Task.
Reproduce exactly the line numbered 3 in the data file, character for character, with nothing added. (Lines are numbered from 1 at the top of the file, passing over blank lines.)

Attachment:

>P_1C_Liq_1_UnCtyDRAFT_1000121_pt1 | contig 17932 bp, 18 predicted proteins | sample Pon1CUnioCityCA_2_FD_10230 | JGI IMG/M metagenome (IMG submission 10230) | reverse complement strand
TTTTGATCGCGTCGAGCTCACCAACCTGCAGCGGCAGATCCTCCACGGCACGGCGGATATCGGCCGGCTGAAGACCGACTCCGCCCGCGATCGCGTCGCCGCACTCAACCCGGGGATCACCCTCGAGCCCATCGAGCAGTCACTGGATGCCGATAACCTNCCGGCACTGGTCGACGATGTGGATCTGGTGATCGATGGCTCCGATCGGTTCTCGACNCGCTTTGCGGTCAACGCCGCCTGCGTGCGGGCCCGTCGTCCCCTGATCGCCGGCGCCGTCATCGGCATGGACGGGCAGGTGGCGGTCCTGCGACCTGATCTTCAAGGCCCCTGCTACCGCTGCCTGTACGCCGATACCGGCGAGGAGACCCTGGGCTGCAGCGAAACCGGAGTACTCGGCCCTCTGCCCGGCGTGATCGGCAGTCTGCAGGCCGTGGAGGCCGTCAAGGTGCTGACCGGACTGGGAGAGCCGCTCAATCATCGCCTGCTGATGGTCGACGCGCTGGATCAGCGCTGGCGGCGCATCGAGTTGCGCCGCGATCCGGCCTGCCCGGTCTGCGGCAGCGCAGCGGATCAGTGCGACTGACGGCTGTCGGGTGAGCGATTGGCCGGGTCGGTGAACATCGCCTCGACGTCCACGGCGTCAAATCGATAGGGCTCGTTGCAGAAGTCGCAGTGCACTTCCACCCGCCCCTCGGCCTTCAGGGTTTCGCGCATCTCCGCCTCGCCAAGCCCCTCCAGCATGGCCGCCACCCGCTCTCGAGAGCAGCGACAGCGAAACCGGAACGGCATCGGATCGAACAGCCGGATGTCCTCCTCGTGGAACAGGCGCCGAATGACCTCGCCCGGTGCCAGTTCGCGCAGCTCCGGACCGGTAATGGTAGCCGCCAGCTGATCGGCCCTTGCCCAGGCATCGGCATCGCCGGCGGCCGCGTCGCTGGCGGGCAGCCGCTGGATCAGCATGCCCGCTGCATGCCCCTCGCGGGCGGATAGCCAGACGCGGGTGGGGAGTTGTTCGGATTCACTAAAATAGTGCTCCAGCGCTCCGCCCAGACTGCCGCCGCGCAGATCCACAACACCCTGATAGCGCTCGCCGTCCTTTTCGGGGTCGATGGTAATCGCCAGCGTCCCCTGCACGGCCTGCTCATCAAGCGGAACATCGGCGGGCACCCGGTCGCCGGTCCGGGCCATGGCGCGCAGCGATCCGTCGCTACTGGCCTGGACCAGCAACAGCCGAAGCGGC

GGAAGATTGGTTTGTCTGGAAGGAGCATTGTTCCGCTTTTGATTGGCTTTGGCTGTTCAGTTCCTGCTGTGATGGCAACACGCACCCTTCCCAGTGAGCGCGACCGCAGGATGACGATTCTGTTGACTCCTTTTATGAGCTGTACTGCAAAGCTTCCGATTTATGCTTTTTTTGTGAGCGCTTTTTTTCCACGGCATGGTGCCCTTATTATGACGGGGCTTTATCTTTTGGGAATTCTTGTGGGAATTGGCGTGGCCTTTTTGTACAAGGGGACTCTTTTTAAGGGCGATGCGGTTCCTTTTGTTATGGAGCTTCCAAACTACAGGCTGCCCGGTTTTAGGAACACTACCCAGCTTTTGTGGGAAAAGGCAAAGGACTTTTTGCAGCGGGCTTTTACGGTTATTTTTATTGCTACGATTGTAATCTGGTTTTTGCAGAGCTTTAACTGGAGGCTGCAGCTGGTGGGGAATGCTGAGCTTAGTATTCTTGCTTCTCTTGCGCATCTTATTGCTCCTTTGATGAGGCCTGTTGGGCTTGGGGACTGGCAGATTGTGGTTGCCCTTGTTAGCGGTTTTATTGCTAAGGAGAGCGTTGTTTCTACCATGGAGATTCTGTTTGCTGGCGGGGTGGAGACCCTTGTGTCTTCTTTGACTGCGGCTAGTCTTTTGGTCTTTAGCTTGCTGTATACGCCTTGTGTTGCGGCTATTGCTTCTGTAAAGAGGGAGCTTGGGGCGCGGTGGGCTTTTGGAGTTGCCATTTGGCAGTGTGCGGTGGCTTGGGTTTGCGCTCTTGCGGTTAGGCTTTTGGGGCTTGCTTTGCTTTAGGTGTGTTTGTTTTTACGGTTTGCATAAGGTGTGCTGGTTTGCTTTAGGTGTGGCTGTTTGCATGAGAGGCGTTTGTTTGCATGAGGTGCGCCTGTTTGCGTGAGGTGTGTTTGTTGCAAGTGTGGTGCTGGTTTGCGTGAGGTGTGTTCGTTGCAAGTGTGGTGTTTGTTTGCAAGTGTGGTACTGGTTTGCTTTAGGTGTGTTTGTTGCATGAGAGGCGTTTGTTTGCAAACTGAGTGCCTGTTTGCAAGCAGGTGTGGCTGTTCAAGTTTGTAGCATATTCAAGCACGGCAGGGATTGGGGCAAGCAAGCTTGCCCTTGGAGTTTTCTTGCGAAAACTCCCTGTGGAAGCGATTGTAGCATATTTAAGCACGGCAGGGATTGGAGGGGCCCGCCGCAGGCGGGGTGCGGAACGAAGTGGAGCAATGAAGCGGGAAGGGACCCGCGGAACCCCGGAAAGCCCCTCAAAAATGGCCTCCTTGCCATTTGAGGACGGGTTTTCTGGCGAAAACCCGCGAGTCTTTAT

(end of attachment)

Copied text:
GGAAGATTGGTTTGTCTGGAAGGAGCATTGTTCCGCTTTTGATTGGCTTTGGCTGTTCAGTTCCTGCTGTGATGGCAACACGCACCCTTCCCAGTGAGCGCGACCGCAGGATGACGATTCTGTTGACTCCTTTTATGAGCTGTACTGCAAAGCTTCCGATTTATGCTTTTTTTGTGAGCGCTTTTTTTCCACGGCATGGTGCCCTTATTATGACGGGGCTTTATCTTTTGGGAATTCTTGTGGGAATTGGCGTGGCCTTTTTGTACAAGGGGACTCTTTTTAAGGGCGATGCGGTTCCTTTTGTTATGGAGCTTCCAAACTACAGGCTGCCCGGTTTTAGGAACACTACCCAGCTTTTGTGGGAAAAGGCAAAGGACTTTTTGCAGCGGGCTTTTACGGTTATTTTTATTGCTACGATTGTAATCTGGTTTTTGCAGAGCTTTAACTGGAGGCTGCAGCTGGTGGGGAATGCTGAGCTTAGTATTCTTGCTTCTCTTGCGCATCTTATTGCTCCTTTGATGAGGCCTGTTGGGCTTGGGGACTGGCAGATTGTGGTTGCCCTTGTTAGCGGTTTTATTGCTAAGGAGAGCGTTGTTTCTACCATGGAGATTCTGTTTGCTGGCGGGGTGGAGACCCTTGTGTCTTCTTTGACTGCGGCTAGTCTTTTGGTCTTTAGCTTGCTGTATACGCCTTGTGTTGCGGCTATTGCTTCTGTAAAGAGGGAGCTTGGGGCGCGGTGGGCTTTTGGAGTTGCCATTTGGCAGTGTGCGGTGGCTTGGGTTTGCGCTCTTGCGGTTAGGCTTTTGGGGCTTGCTTTGCTTTAGGTGTGTTTGTTTTTACGGTTTGCATAAGGTGTGCTGGTTTGCTTTAGGTGTGGCTGTTTGCATGAGAGGCGTTTGTTTGCATGAGGTGCGCCTGTTTGCGTGAGGTGTGTTTGTTGCAAGTGTGGTGCTGGTTTGCGTGAGGTGTGTTCGTTGCAAGTGTGGTGTTTGTTTGCAAGTGTGGTACTGGTTTGCTTTAGGTGTGTTTGTTGCATGAGAGGCGTTTGTTTGCAAACTGAGTGCCTGTTTGCAAGCAGGTGTGGCTGTTCAAGTTTGTAGCATATTCAAGCACGGCAGGGATTGGGGCAAGCAAGCTTGCCCTTGGAGTTTTCTTGCGAAAACTCCCTGTGGAAGCGATTGTAGCATATTTAAGCACGGCAGGGATTGGAGGGGCCCGCCGCAGGCGGGGTGCGGAACGAAGTGGAGCAATGAAGCGGGAAGGGACCCGCGGAACCCCGGAAAGCCCCTCAAAAATGGCCTCCTTGCCATTTGAGGACGGGTTTTCTGGCGAAAACCCGCGAGTCTTTAT